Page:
FE professionalism gets radical shake-up
IfL membership will be voluntary - and teachers need not be qualified
The dispute that has raged for more than a year over the compulsory fees for FE’s professional body, the Institute for Learning (IfL), was resolved this week in a comprehensive victory for the boycotters. What they did not expect was that the resolution would be accompanied by the abolition of a decade-old requirement for colleges and training providers to ensure that their staff are qualified teachers.
Lord Lingfield’s review of FE professionalism called for the IfL to become a voluntary body once again, and to offer refunds to those who have already paid fees. The University and College Union (UCU) hailed this as a triumph for its boycott, which restricted the numbers renewing their registration from 200,000 in 2010 to 85,000 last year.
The review took those numbers as evidence that the IfL had failed to earn the support of FE staff and employers. “With the benefit of nearly five years of state funding and regulatory backing, the IfL has not won the confidence of those organisations which should be its partners,” it said. “The main response by the IfL to an end to government funding has been to seek to pass its costs on to FE staff, who are compelled to register with it … The IfL has made no other substantial changes, for example in the services it offers, which might have convinced lecturers that their subscription represented good value for money.”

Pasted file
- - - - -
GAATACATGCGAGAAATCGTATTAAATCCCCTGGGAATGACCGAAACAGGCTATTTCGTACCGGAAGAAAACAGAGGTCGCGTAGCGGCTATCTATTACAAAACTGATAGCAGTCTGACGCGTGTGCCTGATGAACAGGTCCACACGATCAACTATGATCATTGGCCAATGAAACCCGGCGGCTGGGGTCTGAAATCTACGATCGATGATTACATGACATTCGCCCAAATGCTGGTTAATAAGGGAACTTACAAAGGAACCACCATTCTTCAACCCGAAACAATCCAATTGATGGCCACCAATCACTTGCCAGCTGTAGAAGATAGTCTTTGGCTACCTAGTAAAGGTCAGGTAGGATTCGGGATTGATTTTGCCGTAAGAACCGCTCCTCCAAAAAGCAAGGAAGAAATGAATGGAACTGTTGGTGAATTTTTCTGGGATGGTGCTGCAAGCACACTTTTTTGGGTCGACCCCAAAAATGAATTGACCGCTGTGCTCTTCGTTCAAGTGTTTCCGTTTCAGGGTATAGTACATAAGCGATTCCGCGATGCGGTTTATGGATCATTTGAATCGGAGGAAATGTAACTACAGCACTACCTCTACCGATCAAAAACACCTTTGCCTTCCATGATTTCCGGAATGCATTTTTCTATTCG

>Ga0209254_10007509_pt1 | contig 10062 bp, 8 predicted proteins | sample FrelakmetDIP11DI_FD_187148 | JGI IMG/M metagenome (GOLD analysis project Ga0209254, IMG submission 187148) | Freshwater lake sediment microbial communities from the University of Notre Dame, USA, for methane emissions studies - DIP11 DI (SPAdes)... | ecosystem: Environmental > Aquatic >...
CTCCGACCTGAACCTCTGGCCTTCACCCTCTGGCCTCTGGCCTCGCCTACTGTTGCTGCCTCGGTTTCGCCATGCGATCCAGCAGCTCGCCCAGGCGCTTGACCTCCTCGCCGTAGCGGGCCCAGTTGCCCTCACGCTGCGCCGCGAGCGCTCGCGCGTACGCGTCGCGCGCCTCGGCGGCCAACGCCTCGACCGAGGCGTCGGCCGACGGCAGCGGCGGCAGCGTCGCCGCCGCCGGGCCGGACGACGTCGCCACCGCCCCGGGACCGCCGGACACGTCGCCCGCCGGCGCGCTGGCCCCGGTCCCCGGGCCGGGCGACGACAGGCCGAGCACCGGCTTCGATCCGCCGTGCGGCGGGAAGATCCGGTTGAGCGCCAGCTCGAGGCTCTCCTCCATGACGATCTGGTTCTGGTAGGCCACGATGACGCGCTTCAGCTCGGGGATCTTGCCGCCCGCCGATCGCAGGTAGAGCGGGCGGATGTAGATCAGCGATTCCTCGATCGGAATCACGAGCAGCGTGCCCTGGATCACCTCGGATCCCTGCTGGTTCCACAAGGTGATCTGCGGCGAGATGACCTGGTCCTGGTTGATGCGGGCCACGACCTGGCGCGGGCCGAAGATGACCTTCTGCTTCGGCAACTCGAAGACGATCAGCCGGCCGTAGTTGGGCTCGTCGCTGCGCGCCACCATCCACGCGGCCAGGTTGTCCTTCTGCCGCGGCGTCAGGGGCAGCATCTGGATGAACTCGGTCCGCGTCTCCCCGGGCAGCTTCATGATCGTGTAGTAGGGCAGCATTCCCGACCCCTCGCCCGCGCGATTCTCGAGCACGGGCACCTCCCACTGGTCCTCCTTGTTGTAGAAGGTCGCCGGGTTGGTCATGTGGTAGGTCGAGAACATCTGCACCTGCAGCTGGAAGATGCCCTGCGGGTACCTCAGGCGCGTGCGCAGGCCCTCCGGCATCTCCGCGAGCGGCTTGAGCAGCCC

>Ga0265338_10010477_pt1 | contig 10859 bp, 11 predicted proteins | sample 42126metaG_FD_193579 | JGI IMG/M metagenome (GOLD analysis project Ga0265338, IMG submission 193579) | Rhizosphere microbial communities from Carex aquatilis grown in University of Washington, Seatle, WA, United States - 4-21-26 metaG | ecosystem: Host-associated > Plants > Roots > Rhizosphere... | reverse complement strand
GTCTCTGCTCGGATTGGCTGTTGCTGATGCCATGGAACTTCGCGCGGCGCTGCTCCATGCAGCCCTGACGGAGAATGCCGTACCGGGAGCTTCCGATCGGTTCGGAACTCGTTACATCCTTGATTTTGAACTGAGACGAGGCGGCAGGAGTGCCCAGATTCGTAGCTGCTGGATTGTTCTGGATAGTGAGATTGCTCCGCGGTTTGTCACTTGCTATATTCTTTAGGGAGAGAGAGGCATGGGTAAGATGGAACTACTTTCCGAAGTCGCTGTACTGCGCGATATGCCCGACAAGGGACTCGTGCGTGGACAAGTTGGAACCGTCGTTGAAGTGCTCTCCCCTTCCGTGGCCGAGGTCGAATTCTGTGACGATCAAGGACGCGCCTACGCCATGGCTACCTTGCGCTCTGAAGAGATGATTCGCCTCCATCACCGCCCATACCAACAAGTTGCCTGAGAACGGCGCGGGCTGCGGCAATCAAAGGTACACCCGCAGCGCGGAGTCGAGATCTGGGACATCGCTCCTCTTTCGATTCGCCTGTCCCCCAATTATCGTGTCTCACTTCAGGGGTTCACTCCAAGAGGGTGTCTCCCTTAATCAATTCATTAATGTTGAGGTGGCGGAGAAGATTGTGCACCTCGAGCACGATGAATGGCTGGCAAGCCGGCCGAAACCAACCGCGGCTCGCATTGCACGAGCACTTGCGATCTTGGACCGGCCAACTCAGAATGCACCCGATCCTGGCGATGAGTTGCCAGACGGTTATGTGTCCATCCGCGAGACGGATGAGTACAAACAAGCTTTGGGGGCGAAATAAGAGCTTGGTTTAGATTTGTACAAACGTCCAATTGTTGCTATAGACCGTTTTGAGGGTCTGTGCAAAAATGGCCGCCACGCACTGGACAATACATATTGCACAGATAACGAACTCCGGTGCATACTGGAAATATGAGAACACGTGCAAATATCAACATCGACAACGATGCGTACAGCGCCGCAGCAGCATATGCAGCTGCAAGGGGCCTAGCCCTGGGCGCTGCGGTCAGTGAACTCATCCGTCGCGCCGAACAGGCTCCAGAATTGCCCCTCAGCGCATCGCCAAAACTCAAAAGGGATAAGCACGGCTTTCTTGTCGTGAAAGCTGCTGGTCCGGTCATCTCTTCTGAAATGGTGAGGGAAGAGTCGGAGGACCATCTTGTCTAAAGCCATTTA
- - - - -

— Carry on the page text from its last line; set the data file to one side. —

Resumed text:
However, the Lingfield report did not stop with the IfL in its overhaul of the 2007 regulations on FE teaching. It also proposed to upend the entire system for teacher training in FE and make it possible for unqualified staff to work indefinitely in colleges and publicly funded training providers.
UCU said it “categorically” supported the requirement for staff to be qualified, and pointed out that the inquiry had only issued an interim report. “What we have had today is clarification that the IfL, which we said was not fit for purpose and was boycotted by our members, can no longer compel hard-working staff to join and hand over a fee,” a spokesman said. “UCU, like others involved in FE, wants the best teachers in our colleges delivering high-quality education with the appropriate qualifications and access to further training and personal development.”
The IfL has accepted its own fate, confirming that it will revert to being a voluntary organisation as it was before 2007. But the professional body and its supporters warned that ending regulated teacher training could have dire consequences for standards and the status of FE teaching.
“We had made some progress towards parity of esteem with schoolteachers in recent years. You can forget about that - no one will be able to claim that now,” said James Noble Rogers, executive director of the Universities’ Council for the Education of Teachers and an IfL board member.
The Lingfield review’s recommendation to remove the legal requirement for staff to achieve teaching qualifications in favour of “discretionary advice” seems at odds with its emphasis on quality. It proposes an end to the “associate teacher” role, which allowed for a lower grade of teaching qualification, because it said that it “is meaningless when viewed from the standpoint of learners (who deserve equally good teaching whatever the employment status of the lecturer)”.